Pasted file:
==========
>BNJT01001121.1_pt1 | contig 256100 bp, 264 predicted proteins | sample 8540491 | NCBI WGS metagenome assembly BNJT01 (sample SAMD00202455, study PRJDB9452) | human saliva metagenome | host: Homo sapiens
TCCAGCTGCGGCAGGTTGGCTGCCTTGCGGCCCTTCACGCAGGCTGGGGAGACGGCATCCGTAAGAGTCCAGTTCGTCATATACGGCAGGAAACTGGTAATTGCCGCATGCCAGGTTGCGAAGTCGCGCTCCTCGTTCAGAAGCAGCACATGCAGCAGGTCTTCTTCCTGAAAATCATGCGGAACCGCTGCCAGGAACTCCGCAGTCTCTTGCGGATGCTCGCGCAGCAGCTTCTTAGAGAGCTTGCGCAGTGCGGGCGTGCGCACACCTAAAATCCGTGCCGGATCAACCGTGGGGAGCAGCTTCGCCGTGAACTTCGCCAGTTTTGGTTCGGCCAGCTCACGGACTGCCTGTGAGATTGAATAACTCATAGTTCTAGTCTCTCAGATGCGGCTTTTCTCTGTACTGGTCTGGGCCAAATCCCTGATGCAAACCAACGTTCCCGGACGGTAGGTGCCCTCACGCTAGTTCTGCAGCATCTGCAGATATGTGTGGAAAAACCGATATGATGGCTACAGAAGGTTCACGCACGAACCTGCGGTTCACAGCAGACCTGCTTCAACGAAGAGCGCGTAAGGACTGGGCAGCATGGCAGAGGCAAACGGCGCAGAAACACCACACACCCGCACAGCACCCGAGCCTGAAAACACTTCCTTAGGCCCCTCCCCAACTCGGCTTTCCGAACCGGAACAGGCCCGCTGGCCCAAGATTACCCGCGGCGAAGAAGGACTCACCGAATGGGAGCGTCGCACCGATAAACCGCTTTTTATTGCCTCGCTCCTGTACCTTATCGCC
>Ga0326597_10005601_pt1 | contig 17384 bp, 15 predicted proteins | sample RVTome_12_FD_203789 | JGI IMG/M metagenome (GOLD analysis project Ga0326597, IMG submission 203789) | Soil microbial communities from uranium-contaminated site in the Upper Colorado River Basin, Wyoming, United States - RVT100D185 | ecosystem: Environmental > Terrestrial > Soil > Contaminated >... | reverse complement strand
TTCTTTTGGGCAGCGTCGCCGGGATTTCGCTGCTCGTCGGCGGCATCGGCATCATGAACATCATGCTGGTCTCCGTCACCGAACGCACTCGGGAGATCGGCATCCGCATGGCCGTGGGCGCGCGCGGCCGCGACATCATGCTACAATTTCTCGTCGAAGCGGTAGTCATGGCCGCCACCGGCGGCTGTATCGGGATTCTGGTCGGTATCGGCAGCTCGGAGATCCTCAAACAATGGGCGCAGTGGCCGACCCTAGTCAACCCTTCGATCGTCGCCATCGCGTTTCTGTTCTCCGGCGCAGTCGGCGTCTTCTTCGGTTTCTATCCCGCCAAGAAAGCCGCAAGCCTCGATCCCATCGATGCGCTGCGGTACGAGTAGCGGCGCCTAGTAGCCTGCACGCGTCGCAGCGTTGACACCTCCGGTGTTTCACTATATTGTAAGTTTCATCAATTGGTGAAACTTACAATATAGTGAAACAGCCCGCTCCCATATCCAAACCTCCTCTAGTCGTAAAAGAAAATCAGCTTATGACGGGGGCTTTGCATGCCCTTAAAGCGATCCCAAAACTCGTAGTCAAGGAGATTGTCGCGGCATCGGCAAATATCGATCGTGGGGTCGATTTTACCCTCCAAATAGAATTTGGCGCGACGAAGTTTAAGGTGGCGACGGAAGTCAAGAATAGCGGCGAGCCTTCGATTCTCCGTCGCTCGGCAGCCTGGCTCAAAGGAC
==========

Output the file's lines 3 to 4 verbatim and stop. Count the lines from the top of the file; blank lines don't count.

>Ga0326597_10005601_pt1 | contig 17384 bp, 15 predicted proteins | sample RVTome_12_FD_203789 | JGI IMG/M metagenome (GOLD analysis project Ga0326597, IMG submission 203789) | Soil microbial communities from uranium-contaminated site in the Upper Colorado River Basin, Wyoming, United States - RVT100D185 | ecosystem: Environmental > Terrestrial > Soil > Contaminated >... | reverse complement strand
TTCTTTTGGGCAGCGTCGCCGGGATTTCGCTGCTCGTCGGCGGCATCGGCATCATGAACATCATGCTGGTCTCCGTCACCGAACGCACTCGGGAGATCGGCATCCGCATGGCCGTGGGCGCGCGCGGCCGCGACATCATGCTACAATTTCTCGTCGAAGCGGTAGTCATGGCCGCCACCGGCGGCTGTATCGGGATTCTGGTCGGTATCGGCAGCTCGGAGATCCTCAAACAATGGGCGCAGTGGCCGACCCTAGTCAACCCTTCGATCGTCGCCATCGCGTTTCTGTTCTCCGGCGCAGTCGGCGTCTTCTTCGGTTTCTATCCCGCCAAGAAAGCCGCAAGCCTCGATCCCATCGATGCGCTGCGGTACGAGTAGCGGCGCCTAGTAGCCTGCACGCGTCGCAGCGTTGACACCTCCGGTGTTTCACTATATTGTAAGTTTCATCAATTGGTGAAACTTACAATATAGTGAAACAGCCCGCTCCCATATCCAAACCTCCTCTAGTCGTAAAAGAAAATCAGCTTATGACGGGGGCTTTGCATGCCCTTAAAGCGATCCCAAAACTCGTAGTCAAGGAGATTGTCGCGGCATCGGCAAATATCGATCGTGGGGTCGATTTTACCCTCCAAATAGAATTTGGCGCGACGAAGTTTAAGGTGGCGACGGAAGTCAAGAATAGCGGCGAGCCTTCGATTCTCCGTCGCTCGGCAGCCTGGCTCAAAGGAC